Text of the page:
Spamalot is based on the 1975 classic film Monty Python and the Holy Grail, a cheeky spoof on the legendary King Arthur’s quest to find the elusive treasure. With a book by Monty Python’s Eric Idle and music by Idle and English composer John Du Prez, the show had its Broadway premiere in 2005, won the Tony Award for ‘Best Musical’ and played for almost four years. A subsequent West End production enjoyed a two-and-a-half-year run. 

But when Spamalot arrived in Melbourne in December 2007, the Australian production failed to achieve such success, closing the following April with no transfer to other states. The production by One Eyed Man Productions, which opened at Hayes Theatre Co last week, is therefore the professional debut of Spamalot in New South Wales. 

Cramer Cain, Rob Johnson and Aaron Tsindos in Spamalot (Photo by John McRae)

Set in the 10th century A.D., King Arthur (Cramer Cain) travels England with his servant, Patsy (Bishanyia Vincent), to find men willing to join the Knights of the Round Table. Members of that fellowship ultimately include Sir Robin (Marty Alix), Sir Galahad (Blake Appelqvist), Sir Lancelot (Aaron Tsindos) and Sir Bedevere (Jane Watt). Arthur’s belief in his destiny as ruler of England has come from having been given the sword, Excalibur, by the Lady of the Lake (Josie Lane).

Arthur receives a message from God (AKA the voice of Magda Szubanski, conjuring one of her most-loved sketch comedy characters, Lynne Postlethwaite) who tasks him with finding the Holy Grail, a mission that involves his knights and an extensive search. As any Monty Python fan knows, a whole lot of quotable nonsense follows, including a host of encounters with outlandish characters. There’s taunting of the English knights by French soldiers, and an additional challenge set by The Knights who Say Ni, who will only allow Arthur to pass through their forest if he puts on a musical (“but not an Andrew Lloyd Webber”).

Josie Lane, Jane Watt, Blake Appelqvist, Aaron Tsindos and Marty Alix in Spamalot (Photo by John McRae)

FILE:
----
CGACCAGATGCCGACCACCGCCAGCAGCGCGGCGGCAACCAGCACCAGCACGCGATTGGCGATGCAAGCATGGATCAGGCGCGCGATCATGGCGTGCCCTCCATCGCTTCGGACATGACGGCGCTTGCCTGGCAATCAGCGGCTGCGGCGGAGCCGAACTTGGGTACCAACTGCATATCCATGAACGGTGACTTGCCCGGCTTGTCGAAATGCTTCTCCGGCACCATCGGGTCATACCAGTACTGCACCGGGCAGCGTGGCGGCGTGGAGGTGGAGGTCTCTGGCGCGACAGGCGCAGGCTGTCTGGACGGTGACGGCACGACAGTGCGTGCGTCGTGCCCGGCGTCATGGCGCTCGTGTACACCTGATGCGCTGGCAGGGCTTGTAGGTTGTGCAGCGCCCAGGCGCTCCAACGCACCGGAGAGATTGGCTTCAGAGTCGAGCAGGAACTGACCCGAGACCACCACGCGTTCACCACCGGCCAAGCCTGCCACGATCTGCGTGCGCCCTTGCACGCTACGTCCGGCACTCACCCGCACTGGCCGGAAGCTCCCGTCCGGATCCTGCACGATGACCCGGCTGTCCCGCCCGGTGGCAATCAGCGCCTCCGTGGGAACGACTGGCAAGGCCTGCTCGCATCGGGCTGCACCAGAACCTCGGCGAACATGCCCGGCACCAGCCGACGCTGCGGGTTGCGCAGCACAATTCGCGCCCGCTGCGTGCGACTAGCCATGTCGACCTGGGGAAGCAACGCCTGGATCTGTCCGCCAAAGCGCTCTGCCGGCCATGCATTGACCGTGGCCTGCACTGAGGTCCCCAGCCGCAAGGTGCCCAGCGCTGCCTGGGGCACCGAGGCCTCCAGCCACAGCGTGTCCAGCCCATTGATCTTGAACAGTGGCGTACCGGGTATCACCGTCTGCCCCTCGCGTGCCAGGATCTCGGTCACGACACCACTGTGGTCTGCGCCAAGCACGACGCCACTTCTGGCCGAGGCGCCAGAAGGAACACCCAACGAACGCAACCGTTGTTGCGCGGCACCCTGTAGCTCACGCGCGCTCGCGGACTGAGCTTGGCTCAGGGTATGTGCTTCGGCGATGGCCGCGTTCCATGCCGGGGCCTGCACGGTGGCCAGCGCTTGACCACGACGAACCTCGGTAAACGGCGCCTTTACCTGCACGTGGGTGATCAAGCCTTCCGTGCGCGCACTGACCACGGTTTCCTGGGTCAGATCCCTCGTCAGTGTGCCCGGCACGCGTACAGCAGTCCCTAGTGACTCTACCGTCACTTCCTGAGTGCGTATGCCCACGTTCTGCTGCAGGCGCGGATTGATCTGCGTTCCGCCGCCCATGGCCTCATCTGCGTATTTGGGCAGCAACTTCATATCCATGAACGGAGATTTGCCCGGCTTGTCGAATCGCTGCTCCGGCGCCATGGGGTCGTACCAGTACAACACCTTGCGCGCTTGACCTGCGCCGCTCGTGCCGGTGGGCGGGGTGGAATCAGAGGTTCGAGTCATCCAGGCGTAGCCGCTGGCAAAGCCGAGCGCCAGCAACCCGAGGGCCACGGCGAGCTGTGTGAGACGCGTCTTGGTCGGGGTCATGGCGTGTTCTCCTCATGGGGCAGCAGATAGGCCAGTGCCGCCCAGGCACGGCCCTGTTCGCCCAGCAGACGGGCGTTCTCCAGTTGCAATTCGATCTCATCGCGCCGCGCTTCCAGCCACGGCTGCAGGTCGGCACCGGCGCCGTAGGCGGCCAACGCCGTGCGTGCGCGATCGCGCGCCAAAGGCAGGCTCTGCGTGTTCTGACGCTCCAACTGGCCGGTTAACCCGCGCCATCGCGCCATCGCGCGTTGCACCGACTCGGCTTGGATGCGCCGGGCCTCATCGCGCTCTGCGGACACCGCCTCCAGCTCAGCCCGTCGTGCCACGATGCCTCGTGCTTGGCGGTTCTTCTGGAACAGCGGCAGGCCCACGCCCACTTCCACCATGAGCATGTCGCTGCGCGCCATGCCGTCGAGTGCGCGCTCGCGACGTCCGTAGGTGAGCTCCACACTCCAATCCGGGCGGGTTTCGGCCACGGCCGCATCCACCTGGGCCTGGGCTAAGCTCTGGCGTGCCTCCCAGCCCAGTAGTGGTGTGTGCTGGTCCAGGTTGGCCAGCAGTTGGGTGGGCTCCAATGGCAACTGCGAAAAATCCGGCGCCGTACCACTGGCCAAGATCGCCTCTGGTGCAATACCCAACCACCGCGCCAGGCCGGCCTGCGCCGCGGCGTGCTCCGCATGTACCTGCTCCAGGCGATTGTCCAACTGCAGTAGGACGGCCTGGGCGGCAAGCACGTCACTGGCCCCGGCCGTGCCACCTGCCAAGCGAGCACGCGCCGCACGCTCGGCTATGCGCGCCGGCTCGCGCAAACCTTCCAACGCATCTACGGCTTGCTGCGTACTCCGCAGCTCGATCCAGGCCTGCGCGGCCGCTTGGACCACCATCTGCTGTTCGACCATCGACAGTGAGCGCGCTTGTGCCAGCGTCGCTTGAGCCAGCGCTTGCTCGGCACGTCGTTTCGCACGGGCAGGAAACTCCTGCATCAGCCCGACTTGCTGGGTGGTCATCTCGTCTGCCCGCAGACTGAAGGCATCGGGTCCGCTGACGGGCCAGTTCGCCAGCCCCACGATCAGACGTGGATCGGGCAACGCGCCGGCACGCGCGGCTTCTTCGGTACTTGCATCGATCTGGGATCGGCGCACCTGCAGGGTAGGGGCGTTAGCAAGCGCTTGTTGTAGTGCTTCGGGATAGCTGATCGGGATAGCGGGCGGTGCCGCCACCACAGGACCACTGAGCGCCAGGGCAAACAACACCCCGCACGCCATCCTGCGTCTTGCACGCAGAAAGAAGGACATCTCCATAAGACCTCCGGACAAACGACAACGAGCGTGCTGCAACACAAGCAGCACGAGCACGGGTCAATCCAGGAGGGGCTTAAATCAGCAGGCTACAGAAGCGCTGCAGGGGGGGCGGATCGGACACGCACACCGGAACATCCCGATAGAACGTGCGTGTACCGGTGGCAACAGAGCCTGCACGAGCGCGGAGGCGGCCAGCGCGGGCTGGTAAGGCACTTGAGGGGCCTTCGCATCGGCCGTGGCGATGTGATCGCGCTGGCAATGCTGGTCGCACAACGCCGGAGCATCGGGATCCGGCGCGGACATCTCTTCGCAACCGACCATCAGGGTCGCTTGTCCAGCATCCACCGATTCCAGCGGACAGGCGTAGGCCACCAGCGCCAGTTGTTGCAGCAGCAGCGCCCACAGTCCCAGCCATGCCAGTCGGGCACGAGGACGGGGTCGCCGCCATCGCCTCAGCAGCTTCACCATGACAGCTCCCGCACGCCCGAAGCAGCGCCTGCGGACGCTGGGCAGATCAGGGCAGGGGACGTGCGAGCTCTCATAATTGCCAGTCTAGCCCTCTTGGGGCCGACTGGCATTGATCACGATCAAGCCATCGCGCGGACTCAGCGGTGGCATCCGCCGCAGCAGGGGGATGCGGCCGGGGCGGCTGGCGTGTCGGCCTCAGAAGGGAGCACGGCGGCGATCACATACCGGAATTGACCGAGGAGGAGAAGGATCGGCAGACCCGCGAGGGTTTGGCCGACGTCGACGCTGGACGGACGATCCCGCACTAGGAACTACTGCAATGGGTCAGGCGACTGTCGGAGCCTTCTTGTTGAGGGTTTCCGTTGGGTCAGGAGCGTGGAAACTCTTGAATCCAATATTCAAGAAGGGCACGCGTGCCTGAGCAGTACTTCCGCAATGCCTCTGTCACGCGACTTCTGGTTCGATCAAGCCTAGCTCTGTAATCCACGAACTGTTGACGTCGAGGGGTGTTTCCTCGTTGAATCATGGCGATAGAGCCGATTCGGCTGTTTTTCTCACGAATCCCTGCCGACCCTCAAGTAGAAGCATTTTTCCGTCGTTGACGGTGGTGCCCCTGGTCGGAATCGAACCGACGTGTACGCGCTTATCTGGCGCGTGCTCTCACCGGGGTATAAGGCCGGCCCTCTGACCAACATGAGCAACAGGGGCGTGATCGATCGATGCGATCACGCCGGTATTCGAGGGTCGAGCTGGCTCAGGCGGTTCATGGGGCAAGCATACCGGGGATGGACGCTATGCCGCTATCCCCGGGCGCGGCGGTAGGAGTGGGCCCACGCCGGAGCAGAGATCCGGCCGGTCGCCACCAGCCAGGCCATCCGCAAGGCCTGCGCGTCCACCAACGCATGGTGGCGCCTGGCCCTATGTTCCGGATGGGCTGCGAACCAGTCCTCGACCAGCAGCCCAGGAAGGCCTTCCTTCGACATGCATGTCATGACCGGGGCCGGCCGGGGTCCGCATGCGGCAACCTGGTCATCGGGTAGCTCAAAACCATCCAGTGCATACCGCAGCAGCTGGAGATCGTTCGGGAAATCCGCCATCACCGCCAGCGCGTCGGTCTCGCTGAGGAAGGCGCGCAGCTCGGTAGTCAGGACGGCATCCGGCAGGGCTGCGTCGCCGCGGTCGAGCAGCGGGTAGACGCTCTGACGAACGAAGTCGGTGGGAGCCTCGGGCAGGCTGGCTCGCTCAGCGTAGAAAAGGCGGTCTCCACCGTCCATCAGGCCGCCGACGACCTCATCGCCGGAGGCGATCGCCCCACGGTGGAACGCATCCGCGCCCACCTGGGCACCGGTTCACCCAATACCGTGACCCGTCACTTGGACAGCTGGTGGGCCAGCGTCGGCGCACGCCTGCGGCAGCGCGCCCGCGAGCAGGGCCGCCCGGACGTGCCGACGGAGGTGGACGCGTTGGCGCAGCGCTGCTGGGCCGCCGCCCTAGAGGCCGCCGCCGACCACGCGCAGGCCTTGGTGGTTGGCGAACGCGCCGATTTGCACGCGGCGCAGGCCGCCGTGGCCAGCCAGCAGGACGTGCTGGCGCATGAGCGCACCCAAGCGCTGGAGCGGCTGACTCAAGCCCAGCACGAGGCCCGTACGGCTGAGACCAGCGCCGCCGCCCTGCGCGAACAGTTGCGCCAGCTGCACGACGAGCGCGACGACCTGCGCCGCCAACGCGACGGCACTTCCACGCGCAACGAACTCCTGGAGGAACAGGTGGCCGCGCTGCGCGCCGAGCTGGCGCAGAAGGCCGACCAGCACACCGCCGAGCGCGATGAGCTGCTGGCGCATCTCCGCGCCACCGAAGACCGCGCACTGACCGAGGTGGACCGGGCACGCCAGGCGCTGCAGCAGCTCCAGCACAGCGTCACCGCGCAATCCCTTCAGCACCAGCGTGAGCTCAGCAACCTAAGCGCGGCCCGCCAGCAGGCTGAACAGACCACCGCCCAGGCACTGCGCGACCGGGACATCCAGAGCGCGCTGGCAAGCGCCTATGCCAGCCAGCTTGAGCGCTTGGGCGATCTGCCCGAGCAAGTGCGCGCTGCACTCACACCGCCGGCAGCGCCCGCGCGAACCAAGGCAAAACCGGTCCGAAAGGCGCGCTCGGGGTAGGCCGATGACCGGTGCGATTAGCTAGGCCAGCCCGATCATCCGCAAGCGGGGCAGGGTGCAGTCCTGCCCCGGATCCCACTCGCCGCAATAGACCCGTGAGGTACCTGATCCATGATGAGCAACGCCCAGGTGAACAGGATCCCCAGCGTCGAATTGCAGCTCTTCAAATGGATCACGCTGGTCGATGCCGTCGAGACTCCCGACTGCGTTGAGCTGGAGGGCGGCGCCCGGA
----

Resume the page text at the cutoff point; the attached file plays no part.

In the spirit of Monty Python, Spamalot is one of the most ludicrously silly stage shows you’re likely to see, and Richard Carroll has crafted a production that is rightly ridiculous and highly entertaining, making terrific use of the comedic talents of the cast. The ordinarily tiny Hayes stage has even less space for performers to utilise than usual, as extra seating has been added to create a traverse, immersing the audience in the action. Having the audience on stage is a device Carroll made excellent use of for Calamity Jane. While Calamity Jane was a superior production and whether the audience interaction here is as successful is arguable, there’s no denying the immensely fun atmosphere that is enhanced by the crowd’s proximity to unfolding events. When it comes to the visuals, Emma Vine’s sets and costumes demonstrate fitting deference to the look and feel of the Monty Python franchise.

On top of that, each member of the eight-strong cast delivers. With a performance not remotely reminiscent of Graham Chapman in the 1975 film, Cain lends considerable presence to the assured but asinine King Arthur. Alix owns the role of the lily-livered Sir Robin, Appelqvist is wonderfully animated and shows off his comedy chops in each of his roles, and Rob Johnson earns some of the evening’s best laughs as Prince Herbert, revealed to be Spamalot’s damsel in distress. Lane reminds us of her enviable vocal strength as the Lady of the Lake, while both Watt’s and Vincent’s physical comedy skills are impressive. Last but certainly not least, Tsindos is an asset in every guise he assumes, from the outed Sir Lancelot to a gibing French guard, and he doesn’t throw away a single line. 

The cast of Spamalot (Photo by John McRae)

The music is entertaining (if not memorable), but sound on opening night was problematic, as performers’ singing was often difficult to hear over the production’s recorded music. This is an issue that will hopefully be overcome as the season progresses.

Above all else, Monty Python’s Spamalot is an evening of fun that forces you to check your cynicism at the door for two-and-a-half hours and embrace the absurd – and it’s genuinely very difficult to resist. 


Venue: Hayes Theatre Co, 19 Greenknowe Ave, Potts Point
Season: Playing now until 13 April 2019
Times: Mon 6.30pm | Tues – Sat 7.30pm | Wed & Sat 2.00pm
Bookings: | (02) 8065 7337